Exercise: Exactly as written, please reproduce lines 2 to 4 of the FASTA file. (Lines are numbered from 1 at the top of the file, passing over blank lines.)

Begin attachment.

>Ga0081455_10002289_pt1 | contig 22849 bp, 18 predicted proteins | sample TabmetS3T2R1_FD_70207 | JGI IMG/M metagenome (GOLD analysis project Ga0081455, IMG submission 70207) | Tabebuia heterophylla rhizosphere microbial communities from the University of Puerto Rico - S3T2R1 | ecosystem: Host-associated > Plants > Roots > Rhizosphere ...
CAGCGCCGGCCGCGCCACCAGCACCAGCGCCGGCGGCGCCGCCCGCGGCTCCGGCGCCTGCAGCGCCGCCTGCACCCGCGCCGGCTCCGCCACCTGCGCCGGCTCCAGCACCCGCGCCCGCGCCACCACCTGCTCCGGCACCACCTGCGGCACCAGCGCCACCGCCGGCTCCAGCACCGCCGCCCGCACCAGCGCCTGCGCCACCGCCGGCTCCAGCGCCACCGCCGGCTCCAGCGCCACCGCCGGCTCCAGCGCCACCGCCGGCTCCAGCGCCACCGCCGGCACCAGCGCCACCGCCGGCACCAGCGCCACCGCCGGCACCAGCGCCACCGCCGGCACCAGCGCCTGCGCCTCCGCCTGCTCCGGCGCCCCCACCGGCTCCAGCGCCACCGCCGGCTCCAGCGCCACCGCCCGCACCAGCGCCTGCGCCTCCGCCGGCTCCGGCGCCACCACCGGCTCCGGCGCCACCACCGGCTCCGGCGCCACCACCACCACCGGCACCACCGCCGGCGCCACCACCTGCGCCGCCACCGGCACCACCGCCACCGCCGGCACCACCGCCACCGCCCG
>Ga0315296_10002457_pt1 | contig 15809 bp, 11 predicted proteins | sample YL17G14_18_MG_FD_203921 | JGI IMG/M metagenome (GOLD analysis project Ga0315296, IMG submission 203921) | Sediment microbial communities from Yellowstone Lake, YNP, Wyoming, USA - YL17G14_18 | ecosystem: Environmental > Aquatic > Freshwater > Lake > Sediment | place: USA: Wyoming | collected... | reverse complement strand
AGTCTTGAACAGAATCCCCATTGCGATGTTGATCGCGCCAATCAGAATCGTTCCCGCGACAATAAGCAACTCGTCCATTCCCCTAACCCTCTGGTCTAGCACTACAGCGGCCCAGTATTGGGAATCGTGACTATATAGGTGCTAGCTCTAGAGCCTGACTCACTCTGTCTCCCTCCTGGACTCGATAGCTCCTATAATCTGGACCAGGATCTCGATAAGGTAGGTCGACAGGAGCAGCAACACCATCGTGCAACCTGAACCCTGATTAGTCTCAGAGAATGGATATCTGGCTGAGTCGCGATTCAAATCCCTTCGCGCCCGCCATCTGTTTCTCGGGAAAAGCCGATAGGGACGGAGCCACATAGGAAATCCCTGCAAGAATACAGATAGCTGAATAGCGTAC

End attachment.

CAGCGCCGGCCGCGCCACCAGCACCAGCGCCGGCGGCGCCGCCCGCGGCTCCGGCGCCTGCAGCGCCGCCTGCACCCGCGCCGGCTCCGCCACCTGCGCCGGCTCCAGCACCCGCGCCCGCGCCACCACCTGCTCCGGCACCACCTGCGGCACCAGCGCCACCGCCGGCTCCAGCACCGCCGCCCGCACCAGCGCCTGCGCCACCGCCGGCTCCAGCGCCACCGCCGGCTCCAGCGCCACCGCCGGCTCCAGCGCCACCGCCGGCTCCAGCGCCACCGCCGGCACCAGCGCCACCGCCGGCACCAGCGCCACCGCCGGCACCAGCGCCACCGCCGGCACCAGCGCCTGCGCCTCCGCCTGCTCCGGCGCCCCCACCGGCTCCAGCGCCACCGCCGGCTCCAGCGCCACCGCCCGCACCAGCGCCTGCGCCTCCGCCGGCTCCGGCGCCACCACCGGCTCCGGCGCCACCACCGGCTCCGGCGCCACCACCACCACCGGCACCACCGCCGGCGCCACCACCTGCGCCGCCACCGGCACCACCGCCACCGCCGGCACCACCGCCACCGCCCG
>Ga0315296_10002457_pt1 | contig 15809 bp, 11 predicted proteins | sample YL17G14_18_MG_FD_203921 | JGI IMG/M metagenome (GOLD analysis project Ga0315296, IMG submission 203921) | Sediment microbial communities from Yellowstone Lake, YNP, Wyoming, USA - YL17G14_18 | ecosystem: Environmental > Aquatic > Freshwater > Lake > Sediment | place: USA: Wyoming | collected... | reverse complement strand
AGTCTTGAACAGAATCCCCATTGCGATGTTGATCGCGCCAATCAGAATCGTTCCCGCGACAATAAGCAACTCGTCCATTCCCCTAACCCTCTGGTCTAGCACTACAGCGGCCCAGTATTGGGAATCGTGACTATATAGGTGCTAGCTCTAGAGCCTGACTCACTCTGTCTCCCTCCTGGACTCGATAGCTCCTATAATCTGGACCAGGATCTCGATAAGGTAGGTCGACAGGAGCAGCAACACCATCGTGCAACCTGAACCCTGATTAGTCTCAGAGAATGGATATCTGGCTGAGTCGCGATTCAAATCCCTTCGCGCCCGCCATCTGTTTCTCGGGAAAAGCCGATAGGGACGGAGCCACATAGGAAATCCCTGCAAGAATACAGATAGCTGAATAGCGTAC